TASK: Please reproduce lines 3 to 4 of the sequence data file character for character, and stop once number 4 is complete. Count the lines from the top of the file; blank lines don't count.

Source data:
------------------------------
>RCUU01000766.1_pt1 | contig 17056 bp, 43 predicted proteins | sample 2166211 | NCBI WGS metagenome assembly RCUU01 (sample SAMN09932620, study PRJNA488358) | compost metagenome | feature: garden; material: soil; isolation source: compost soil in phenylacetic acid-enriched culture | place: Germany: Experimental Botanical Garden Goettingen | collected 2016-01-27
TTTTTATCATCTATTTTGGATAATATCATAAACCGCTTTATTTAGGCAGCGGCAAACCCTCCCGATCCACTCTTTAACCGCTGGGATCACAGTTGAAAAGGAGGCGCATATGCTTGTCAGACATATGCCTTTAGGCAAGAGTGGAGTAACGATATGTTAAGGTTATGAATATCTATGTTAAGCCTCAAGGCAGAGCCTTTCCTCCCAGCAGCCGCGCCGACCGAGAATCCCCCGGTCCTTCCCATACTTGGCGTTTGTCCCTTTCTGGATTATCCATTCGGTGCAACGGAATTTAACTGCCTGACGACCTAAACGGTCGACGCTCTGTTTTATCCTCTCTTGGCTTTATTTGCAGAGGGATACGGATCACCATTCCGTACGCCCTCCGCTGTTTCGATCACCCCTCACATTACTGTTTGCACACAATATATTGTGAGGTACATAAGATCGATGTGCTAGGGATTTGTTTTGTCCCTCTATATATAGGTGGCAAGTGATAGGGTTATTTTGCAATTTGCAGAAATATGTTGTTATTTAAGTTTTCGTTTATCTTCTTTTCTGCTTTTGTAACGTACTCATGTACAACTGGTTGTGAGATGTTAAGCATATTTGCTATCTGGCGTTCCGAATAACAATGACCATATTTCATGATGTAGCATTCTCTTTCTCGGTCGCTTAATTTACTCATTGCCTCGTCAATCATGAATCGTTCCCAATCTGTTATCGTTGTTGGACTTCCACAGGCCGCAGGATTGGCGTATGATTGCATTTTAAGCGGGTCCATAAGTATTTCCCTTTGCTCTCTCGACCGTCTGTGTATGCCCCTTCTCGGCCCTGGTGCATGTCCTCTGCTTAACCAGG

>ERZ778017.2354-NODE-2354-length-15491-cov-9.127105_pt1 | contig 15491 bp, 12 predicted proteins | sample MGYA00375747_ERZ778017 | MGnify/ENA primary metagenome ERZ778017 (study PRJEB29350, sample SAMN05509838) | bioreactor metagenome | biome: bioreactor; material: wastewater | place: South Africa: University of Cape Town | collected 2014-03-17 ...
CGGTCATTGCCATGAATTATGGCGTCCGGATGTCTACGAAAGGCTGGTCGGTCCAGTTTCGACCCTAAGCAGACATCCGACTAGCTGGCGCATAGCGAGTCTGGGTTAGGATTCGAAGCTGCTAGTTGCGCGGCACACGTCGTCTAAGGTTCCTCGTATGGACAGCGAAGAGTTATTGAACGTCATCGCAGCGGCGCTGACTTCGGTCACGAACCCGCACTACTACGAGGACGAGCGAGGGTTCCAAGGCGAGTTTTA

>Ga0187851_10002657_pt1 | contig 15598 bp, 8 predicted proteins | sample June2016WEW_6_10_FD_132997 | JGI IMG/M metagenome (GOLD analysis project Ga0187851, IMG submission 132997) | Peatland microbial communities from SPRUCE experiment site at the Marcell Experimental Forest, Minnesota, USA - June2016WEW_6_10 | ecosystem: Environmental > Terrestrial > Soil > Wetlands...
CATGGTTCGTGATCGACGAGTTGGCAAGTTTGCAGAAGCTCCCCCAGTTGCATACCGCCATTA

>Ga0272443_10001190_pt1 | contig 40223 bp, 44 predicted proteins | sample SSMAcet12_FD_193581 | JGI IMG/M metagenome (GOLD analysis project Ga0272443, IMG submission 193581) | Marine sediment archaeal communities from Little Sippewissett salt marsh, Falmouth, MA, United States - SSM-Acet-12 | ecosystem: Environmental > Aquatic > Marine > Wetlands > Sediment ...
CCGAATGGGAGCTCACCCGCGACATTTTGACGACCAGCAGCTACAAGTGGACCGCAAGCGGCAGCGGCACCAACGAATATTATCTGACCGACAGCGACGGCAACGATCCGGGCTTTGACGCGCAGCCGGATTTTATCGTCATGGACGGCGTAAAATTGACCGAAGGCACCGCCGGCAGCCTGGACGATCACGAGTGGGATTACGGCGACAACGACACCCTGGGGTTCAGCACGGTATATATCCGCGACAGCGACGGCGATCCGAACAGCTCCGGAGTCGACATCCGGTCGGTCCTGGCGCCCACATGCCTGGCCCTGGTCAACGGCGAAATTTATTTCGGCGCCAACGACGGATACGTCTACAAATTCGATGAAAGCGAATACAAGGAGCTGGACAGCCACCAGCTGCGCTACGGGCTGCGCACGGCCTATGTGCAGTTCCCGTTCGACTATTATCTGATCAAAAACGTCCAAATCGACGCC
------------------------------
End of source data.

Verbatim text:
>ERZ778017.2354-NODE-2354-length-15491-cov-9.127105_pt1 | contig 15491 bp, 12 predicted proteins | sample MGYA00375747_ERZ778017 | MGnify/ENA primary metagenome ERZ778017 (study PRJEB29350, sample SAMN05509838) | bioreactor metagenome | biome: bioreactor; material: wastewater | place: South Africa: University of Cape Town | collected 2014-03-17 ...
CGGTCATTGCCATGAATTATGGCGTCCGGATGTCTACGAAAGGCTGGTCGGTCCAGTTTCGACCCTAAGCAGACATCCGACTAGCTGGCGCATAGCGAGTCTGGGTTAGGATTCGAAGCTGCTAGTTGCGCGGCACACGTCGTCTAAGGTTCCTCGTATGGACAGCGAAGAGTTATTGAACGTCATCGCAGCGGCGCTGACTTCGGTCACGAACCCGCACTACTACGAGGACGAGCGAGGGTTCCAAGGCGAGTTTTA